The justice and peace group Afri have expressed outrage at the “fly past” by 2 U.S. jet fighters as part of the U.S. football match in Croke Park at the weekend.
“Many people in the surrounding areas were shocked and frightened when the silence of a quiet Saturday afternoon was shattered by the thunder of 2 F16 fighter jets which, without warning or explanation, flew overhead in a “lap of honour” for the participating teams. What would it be like if, as in Iraq, Afghanistan and elsewhere, they were firing the missiles which are their stock in trade? Who gave consent for this invasion of Irish air space by elements of the U.S. war machine? Is it appropriate that the headquarters of Ireland’s national games, built over many years by the pence and shillings, cents and euros, of loyal supporters should be used as a backdrop for U.S. war propaganda?
If official permission was given, Afri would condemn the authorities in Croke Park and the Irish Government for collusion with this disgraceful display. As with Shannon Airport, this shows a typically supine attitude by the Irish Government to U.S. power. Is there no limit to our willingness to prostrate ourselves before the altar of U.S. militarism? Sport should be a means of bringing people together and promoting peace, not a vehicle for promoting war and militarism,” said Dr. Iain Atack of Afri.
Should there be a recurrence of this event in future years, Afri stated that it will mobilise people to protest against such obscene conflation of war and sport.
Article in the Irish Times by Fiona Gartland: Croke Park Classic: fighter jet fly-past upsets people, dogs and anti-war group
Shannonwatch, 22 July 2014
Shannonwatch welcomes attempts by TDs Mick Wallace and Clare Daly to inspect US military aircraft at Shannon earlier today. At a time when the airport may be helping to supply the weapons used by Israel to kill and main civilians in Gaza, it is vitally important that we have proper oversight of what is on the military planes at the airport. Despite repeated requests, the authorities refuse to search the planes to ensure they are not in breach of international law.
“We are being told repeatedly that there is no proof there are illegal weapons on the planes” said Mick Wallace. “It is nonsense to suggest that none of them are involved in military operations or that there are no weapons on board these planes, which is what the government says. But because the authorities won’t search the planes to find out if that is the case, people like us have to do it.” (more…)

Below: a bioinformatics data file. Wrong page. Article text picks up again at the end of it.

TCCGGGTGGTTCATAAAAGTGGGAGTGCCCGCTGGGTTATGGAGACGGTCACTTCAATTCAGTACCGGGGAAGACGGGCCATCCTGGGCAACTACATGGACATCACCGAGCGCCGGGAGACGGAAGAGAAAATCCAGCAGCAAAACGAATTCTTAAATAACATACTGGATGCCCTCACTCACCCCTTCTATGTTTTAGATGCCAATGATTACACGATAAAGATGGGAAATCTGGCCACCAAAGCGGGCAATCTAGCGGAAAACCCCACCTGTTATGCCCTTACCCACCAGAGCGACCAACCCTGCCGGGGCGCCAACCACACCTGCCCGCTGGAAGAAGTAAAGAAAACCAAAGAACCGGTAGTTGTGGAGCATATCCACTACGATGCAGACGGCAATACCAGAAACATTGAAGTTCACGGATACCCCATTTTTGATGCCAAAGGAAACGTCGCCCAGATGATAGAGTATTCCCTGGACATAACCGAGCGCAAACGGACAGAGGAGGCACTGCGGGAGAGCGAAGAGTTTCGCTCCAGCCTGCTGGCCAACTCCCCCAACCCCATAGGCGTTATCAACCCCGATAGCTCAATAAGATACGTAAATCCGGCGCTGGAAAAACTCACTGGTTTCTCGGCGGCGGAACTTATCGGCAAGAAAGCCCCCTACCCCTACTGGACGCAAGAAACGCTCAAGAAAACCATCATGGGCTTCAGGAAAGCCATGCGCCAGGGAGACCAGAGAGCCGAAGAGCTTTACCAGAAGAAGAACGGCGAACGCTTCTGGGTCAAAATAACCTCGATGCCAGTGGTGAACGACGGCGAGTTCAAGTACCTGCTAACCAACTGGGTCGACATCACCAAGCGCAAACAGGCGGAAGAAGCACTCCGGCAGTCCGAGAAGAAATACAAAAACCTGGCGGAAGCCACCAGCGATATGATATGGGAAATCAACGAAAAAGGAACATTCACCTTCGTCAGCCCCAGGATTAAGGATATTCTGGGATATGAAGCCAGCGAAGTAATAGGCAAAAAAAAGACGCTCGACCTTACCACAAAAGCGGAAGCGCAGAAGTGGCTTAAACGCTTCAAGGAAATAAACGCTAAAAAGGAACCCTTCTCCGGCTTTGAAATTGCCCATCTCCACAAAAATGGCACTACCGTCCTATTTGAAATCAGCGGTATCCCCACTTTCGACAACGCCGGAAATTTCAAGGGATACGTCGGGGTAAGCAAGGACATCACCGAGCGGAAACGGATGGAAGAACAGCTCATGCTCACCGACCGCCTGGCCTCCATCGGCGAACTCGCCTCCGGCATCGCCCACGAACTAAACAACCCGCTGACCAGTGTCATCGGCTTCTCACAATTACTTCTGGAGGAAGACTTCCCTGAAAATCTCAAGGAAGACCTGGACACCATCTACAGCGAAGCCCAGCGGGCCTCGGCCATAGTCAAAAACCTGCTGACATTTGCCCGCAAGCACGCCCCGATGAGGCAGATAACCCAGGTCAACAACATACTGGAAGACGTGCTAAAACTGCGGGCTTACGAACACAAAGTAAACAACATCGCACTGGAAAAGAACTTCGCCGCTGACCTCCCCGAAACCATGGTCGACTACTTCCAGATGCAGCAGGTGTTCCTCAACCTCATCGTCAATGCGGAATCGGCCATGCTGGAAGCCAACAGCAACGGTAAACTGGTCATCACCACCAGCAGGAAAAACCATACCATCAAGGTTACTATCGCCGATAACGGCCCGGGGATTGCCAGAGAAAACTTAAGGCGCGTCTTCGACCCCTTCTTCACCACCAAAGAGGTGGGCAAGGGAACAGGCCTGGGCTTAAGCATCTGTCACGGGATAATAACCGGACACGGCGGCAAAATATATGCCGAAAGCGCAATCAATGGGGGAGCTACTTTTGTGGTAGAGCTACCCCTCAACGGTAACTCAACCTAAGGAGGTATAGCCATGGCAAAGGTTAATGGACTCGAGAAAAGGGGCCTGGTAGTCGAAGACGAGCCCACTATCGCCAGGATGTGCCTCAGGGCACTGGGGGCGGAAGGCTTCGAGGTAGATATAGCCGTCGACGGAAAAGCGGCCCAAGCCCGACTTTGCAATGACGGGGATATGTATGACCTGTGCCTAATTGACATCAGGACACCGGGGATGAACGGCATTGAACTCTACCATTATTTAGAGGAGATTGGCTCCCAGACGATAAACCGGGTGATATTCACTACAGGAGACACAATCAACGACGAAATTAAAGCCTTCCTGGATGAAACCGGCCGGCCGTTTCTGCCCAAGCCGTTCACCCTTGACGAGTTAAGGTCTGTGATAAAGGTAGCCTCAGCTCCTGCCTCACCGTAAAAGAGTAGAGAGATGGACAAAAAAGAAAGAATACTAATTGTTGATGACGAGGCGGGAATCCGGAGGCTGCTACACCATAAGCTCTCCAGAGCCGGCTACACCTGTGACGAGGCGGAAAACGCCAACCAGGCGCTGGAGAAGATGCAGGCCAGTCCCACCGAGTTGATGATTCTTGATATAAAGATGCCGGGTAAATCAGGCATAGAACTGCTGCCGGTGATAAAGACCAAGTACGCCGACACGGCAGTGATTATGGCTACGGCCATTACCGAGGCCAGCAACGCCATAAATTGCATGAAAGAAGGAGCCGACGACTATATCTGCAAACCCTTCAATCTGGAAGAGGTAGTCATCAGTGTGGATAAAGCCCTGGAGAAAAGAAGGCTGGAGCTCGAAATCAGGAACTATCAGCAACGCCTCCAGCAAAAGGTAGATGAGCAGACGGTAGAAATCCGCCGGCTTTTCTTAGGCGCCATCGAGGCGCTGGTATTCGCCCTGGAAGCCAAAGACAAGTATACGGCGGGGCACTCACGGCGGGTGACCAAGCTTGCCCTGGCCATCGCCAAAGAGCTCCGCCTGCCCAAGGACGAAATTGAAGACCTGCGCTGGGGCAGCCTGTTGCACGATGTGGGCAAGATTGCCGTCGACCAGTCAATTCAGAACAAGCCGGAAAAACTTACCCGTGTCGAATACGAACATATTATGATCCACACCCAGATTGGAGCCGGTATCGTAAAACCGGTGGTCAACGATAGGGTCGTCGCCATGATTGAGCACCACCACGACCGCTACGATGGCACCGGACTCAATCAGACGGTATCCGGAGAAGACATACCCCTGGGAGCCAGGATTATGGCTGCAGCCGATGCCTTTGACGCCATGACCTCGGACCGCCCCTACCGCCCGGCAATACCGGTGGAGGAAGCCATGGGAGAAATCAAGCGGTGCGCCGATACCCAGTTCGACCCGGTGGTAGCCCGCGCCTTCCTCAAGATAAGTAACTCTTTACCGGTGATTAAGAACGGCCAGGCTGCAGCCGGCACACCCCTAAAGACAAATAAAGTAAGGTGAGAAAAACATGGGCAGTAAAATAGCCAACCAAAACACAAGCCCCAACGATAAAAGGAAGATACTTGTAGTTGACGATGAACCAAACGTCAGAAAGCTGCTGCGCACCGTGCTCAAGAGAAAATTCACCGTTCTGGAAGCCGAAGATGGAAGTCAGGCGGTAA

See photo attached of Hercules C 130 US warplane at Shannon today being “protected” by Irish Defence Forces patrol. In addition to its military forces in Afghanistan, US special forces are also operating in Yemen, in several African countries including Ethiopia and Somalia, and from US navy ships in the Indian Ocean, and war planes like the one photographed below are being used to transport supplies including arms through intermediaries to the rebel side in the Syrian civil war.
No US military aircraft have ever been searched by Gardaí at Shannon airport, even though the Irish Government Jet on a trip to the USA with Taoiseach Bertie Ahern was reportedly searched on at least one occasion at Washington Dulles Airport.
Photo provided by Edward Horgan
Link to petition calling for end of military use of Shannon airport: http://www.change.org/
The people of Ireland are being pulled into wars we don’t support. Every week planes full of armed U.S troops pass through Ireland’s Shannon airport en route to conflict zones. The airport has been directly involved in the illegal invasions of Iraq and Afghanistan. Over two million U.S troops have used Shannon Airport since 2002.
Ireland has even given an exemption to fees for these military flights. In addition, CIA rendition torture aircraft have regularly used the airport en route to the notorious Guantanamo Bay prison camp and other torture sites. Shannon’s use as vital cog in the illegal U.S. renditions programme has been highlighted by Amnesty International, the Council of Europe, the UN Committee Against Torture and others.
It’s time to show the world that we don’t support the bombing, killing and torture of innocent people.
With Shannon back in the news, we now have a real opportunity to put pressure on politicians to hear our voices.
Please sign and share the petition today.
Signs of hope and causes for optimism are still to be found amid the bleak picture often presented on the daily news. Despite the realities of war, climate change and hunger, we can find hope and inspiration in those who continue to resist, to struggle, to challenge, and even to celebrate.
Imbolc, the ancient Irish festival that marks the beginning of spring, is almost upon us. It represents a time of new beginnings after the long, dark winter. In Irish tradition, people celebrated this time on February 1st, and honoured Brigid, who was noted in legend as a strong and fearless leader that carried a torch for peace, truth and justice. (more…)
Friday 17th of January 2014
Department of Justice, 94 St. Stephen’s Green, Dublin 2
Peace activist Margaretta D’Arcy was arrested yesterday and brought to Limerick prison to serve a three month sentence. Ms D’Arcy suffers from Parkinson’s disease and is also being treated for cancer.
She was arrested and charged as a consequence of a peaceful protest against the use of Shannon Airport by US troops on their way to and from their wars in Afghanistan and elsewhere, due to the Irish Governments commitment to active participation and support for the doctrine of perpetual war. She refused to sign a bond to say that she would stay out of unauthorised zones at Shannon Airport.
Please contact Mr. Alan Shatter, Minister for Justice at: firstname.lastname@example.org to seek her release and share this message with your friends.